Any tolerance in the clocks causes the sample point to drift left or right. Bits are sampled near the center because it allows the system to work with the highest clock tolerances. Sampling anywhere else would require more accurate baud rates. Sampling three times near the center does create some noise immunity for high frequency noise.

4.2) With oversampling, you're technically reducing the resultant baud rate since you're taking only three samples?

No, the baud rate remains the same. Its not three bits being sampled, its the same bit being sampled three times.

4.3) Does oversampling by 8 have more receiver tolerance to clock deviation cause it generates a higher speed than oversampling by 16 mechanism?

a) Using an 8X over multiplier allows you to use a higher baud rate divisor, so you can potentially get more accurate timing. For example, to make 115200bps at 16X with a 16MHz clock you would need a baud rate divisor of 8.68. Since you can only pick integers, picking 9 yields 111111bps (3.6% error). At 8X you would need a divisor of 17.36. Picking the nearest integer, 17, yields 117647bps (2.1% error).

b) Alternatively, it can allow you to achieve higher baud rates. For example, at 16X with a 16MHz clock you are limited to 1Mbps. At 8X you could go as high as 2Mbps.

• I'd like to correct at least one wrong claim. The 16x really is oversampling, not a raandom multiplier. The receive data line really is sampled at 16 times faster clock than the baud rate, to determine the edge of start bit at higher resolution and thus being able to sample the data at the three midde clocks of the 16 clocks that the single bit lasts. Also the 8x sampling mode is mainly there to achieve 2x higher baud rates which would not be possible to achieve at 16x sampling mode at all. It will tolerate somewhat less error in the baud rate in 8x mode. – Justme Apr 19 '20 at 22:30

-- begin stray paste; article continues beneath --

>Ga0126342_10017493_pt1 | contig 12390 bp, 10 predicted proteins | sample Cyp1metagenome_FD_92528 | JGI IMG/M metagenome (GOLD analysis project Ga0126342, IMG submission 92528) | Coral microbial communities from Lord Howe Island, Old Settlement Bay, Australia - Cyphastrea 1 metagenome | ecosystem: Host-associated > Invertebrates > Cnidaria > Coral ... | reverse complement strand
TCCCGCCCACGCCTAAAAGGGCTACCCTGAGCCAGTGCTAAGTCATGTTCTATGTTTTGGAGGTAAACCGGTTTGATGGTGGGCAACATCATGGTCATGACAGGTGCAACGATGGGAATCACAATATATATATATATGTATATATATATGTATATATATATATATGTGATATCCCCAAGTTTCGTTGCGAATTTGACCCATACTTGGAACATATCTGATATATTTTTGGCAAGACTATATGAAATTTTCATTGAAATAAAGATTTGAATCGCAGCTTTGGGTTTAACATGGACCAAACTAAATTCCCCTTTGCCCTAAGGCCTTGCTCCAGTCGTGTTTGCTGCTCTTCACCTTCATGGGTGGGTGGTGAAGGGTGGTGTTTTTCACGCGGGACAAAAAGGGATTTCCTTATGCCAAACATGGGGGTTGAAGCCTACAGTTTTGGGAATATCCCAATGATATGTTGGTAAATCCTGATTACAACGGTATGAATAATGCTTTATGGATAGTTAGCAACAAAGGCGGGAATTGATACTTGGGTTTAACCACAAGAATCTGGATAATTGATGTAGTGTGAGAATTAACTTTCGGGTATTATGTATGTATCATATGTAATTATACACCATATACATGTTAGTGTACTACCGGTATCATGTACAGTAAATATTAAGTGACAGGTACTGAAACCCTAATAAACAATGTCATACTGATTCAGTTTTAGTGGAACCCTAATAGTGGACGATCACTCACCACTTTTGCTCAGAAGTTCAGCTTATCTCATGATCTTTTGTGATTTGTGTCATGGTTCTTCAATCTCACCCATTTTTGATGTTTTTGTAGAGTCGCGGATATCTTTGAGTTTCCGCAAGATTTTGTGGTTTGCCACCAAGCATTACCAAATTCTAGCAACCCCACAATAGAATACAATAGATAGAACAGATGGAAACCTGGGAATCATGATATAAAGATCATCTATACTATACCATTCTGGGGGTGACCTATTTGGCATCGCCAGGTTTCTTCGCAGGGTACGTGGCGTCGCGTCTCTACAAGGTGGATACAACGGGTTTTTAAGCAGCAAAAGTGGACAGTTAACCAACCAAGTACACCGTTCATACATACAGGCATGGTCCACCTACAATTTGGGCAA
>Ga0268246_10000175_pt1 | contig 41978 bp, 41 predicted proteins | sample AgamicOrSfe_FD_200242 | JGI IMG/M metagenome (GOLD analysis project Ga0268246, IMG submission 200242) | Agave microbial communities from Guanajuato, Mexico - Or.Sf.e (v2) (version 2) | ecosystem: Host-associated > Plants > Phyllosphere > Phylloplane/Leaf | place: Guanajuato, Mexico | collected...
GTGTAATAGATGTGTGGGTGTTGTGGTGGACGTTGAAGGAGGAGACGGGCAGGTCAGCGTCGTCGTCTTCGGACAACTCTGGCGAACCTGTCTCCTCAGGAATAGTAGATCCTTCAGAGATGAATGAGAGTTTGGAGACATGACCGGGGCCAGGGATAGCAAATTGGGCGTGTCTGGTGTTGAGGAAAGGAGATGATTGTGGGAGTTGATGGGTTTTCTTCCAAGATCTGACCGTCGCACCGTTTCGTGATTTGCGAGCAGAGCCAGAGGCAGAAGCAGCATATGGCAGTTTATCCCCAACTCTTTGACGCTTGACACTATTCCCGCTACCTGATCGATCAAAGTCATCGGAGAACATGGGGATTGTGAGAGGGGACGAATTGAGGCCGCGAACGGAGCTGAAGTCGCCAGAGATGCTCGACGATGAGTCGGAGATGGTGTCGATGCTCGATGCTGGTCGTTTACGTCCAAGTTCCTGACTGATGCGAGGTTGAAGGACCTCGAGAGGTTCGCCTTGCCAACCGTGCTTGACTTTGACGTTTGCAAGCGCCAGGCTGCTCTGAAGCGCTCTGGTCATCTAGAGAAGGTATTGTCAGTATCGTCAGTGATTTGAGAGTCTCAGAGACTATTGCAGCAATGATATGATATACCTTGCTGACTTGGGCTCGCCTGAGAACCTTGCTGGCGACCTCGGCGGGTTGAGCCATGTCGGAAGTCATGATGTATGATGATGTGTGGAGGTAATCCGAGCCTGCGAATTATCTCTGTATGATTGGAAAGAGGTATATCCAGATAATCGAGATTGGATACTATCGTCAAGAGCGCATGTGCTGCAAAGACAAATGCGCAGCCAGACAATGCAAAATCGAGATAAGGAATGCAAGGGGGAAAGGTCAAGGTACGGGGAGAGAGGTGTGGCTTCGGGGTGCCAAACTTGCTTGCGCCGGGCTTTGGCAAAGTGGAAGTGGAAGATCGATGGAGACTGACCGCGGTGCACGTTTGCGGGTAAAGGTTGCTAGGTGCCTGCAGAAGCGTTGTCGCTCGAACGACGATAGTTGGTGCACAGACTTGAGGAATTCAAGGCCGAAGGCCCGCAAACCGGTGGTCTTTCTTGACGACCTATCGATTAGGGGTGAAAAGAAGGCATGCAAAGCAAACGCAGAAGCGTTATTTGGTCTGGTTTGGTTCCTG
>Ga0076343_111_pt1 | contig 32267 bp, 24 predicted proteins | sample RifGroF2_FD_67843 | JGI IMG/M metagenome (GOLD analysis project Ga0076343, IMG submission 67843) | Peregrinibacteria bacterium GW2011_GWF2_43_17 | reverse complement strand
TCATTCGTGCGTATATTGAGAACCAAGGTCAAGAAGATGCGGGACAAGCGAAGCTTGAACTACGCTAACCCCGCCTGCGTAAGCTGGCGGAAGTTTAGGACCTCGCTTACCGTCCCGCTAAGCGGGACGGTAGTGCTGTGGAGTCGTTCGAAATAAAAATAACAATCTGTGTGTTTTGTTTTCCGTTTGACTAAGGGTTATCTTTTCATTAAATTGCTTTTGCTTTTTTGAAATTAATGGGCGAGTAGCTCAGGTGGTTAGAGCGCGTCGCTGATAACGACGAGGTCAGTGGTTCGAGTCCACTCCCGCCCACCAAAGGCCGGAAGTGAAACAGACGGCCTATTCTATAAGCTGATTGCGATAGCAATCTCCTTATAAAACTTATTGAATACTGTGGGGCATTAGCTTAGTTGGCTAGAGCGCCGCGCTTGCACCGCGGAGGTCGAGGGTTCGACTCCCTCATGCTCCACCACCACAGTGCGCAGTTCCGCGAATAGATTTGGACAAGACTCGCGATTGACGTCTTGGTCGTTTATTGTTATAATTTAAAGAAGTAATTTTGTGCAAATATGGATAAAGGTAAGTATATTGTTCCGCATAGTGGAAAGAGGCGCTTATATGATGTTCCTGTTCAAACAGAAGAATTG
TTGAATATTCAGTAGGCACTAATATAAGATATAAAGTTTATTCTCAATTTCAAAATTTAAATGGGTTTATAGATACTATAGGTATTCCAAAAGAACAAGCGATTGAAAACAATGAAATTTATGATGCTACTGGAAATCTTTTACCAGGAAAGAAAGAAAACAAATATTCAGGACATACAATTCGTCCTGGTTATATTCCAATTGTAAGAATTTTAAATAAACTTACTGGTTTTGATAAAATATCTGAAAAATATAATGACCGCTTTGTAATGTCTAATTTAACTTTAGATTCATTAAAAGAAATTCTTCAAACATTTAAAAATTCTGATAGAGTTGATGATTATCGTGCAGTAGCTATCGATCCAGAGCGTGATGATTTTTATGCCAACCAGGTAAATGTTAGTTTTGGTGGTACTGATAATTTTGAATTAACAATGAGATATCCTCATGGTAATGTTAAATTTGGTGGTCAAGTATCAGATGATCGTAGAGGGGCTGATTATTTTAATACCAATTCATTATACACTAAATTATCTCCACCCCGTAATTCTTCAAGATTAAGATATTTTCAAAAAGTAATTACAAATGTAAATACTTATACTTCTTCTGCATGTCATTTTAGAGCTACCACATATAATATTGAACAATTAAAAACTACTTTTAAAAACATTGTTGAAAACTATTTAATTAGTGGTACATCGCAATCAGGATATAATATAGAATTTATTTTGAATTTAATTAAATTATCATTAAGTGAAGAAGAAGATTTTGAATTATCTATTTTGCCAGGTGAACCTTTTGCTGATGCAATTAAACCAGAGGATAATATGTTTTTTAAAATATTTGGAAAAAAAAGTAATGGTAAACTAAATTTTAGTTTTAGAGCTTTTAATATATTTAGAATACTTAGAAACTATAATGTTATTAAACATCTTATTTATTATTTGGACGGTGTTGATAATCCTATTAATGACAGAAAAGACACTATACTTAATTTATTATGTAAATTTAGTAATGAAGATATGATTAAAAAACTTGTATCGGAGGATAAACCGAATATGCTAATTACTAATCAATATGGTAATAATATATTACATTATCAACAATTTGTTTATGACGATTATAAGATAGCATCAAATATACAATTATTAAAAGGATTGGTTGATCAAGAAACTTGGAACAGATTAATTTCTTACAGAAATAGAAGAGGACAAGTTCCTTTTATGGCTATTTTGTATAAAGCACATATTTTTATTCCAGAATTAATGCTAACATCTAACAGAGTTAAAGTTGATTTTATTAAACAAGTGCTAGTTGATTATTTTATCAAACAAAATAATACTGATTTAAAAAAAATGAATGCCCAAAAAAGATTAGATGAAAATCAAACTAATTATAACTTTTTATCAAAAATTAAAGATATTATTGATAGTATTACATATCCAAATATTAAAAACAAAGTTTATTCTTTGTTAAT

• Even the corrected answer to 4.3 has issues. STM32 is not limited to integer divisors. It has a fractional baud rate generator. So divisor of 8.6875 is possible. At 16 MHz clock, and with 16x oversampling, it can achieve baud rate of 115108, which has only 0.08% error. Some other MCUs only support integer divisors. – Justme Apr 20 '20 at 6:32